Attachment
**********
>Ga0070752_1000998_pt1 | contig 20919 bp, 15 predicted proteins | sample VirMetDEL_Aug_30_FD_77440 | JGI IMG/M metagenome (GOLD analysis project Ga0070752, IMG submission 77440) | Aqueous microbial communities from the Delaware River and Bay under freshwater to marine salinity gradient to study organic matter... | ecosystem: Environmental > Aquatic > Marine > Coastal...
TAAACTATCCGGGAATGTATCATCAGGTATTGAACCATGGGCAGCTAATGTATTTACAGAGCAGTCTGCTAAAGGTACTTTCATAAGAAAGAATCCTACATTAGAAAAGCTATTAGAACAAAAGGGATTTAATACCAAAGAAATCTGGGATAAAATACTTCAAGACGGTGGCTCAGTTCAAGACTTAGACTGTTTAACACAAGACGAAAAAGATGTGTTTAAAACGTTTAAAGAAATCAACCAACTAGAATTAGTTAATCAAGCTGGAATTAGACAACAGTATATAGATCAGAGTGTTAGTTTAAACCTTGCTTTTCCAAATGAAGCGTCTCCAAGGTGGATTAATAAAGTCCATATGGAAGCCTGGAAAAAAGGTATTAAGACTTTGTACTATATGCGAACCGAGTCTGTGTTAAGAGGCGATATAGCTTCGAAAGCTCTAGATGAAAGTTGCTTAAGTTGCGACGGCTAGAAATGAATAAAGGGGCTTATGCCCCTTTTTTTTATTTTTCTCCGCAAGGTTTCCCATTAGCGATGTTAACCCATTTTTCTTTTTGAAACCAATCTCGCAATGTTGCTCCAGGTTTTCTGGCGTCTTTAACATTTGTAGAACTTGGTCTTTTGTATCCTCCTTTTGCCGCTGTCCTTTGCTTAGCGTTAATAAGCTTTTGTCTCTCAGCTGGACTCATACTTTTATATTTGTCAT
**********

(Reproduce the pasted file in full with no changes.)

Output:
>Ga0070752_1000998_pt1 | contig 20919 bp, 15 predicted proteins | sample VirMetDEL_Aug_30_FD_77440 | JGI IMG/M metagenome (GOLD analysis project Ga0070752, IMG submission 77440) | Aqueous microbial communities from the Delaware River and Bay under freshwater to marine salinity gradient to study organic matter... | ecosystem: Environmental > Aquatic > Marine > Coastal...
TAAACTATCCGGGAATGTATCATCAGGTATTGAACCATGGGCAGCTAATGTATTTACAGAGCAGTCTGCTAAAGGTACTTTCATAAGAAAGAATCCTACATTAGAAAAGCTATTAGAACAAAAGGGATTTAATACCAAAGAAATCTGGGATAAAATACTTCAAGACGGTGGCTCAGTTCAAGACTTAGACTGTTTAACACAAGACGAAAAAGATGTGTTTAAAACGTTTAAAGAAATCAACCAACTAGAATTAGTTAATCAAGCTGGAATTAGACAACAGTATATAGATCAGAGTGTTAGTTTAAACCTTGCTTTTCCAAATGAAGCGTCTCCAAGGTGGATTAATAAAGTCCATATGGAAGCCTGGAAAAAAGGTATTAAGACTTTGTACTATATGCGAACCGAGTCTGTGTTAAGAGGCGATATAGCTTCGAAAGCTCTAGATGAAAGTTGCTTAAGTTGCGACGGCTAGAAATGAATAAAGGGGCTTATGCCCCTTTTTTTTATTTTTCTCCGCAAGGTTTCCCATTAGCGATGTTAACCCATTTTTCTTTTTGAAACCAATCTCGCAATGTTGCTCCAGGTTTTCTGGCGTCTTTAACATTTGTAGAACTTGGTCTTTTGTATCCTCCTTTTGCCGCTGTCCTTTGCTTAGCGTTAATAAGCTTTTGTCTCTCAGCTGGACTCATACTTTTATATTTGTCAT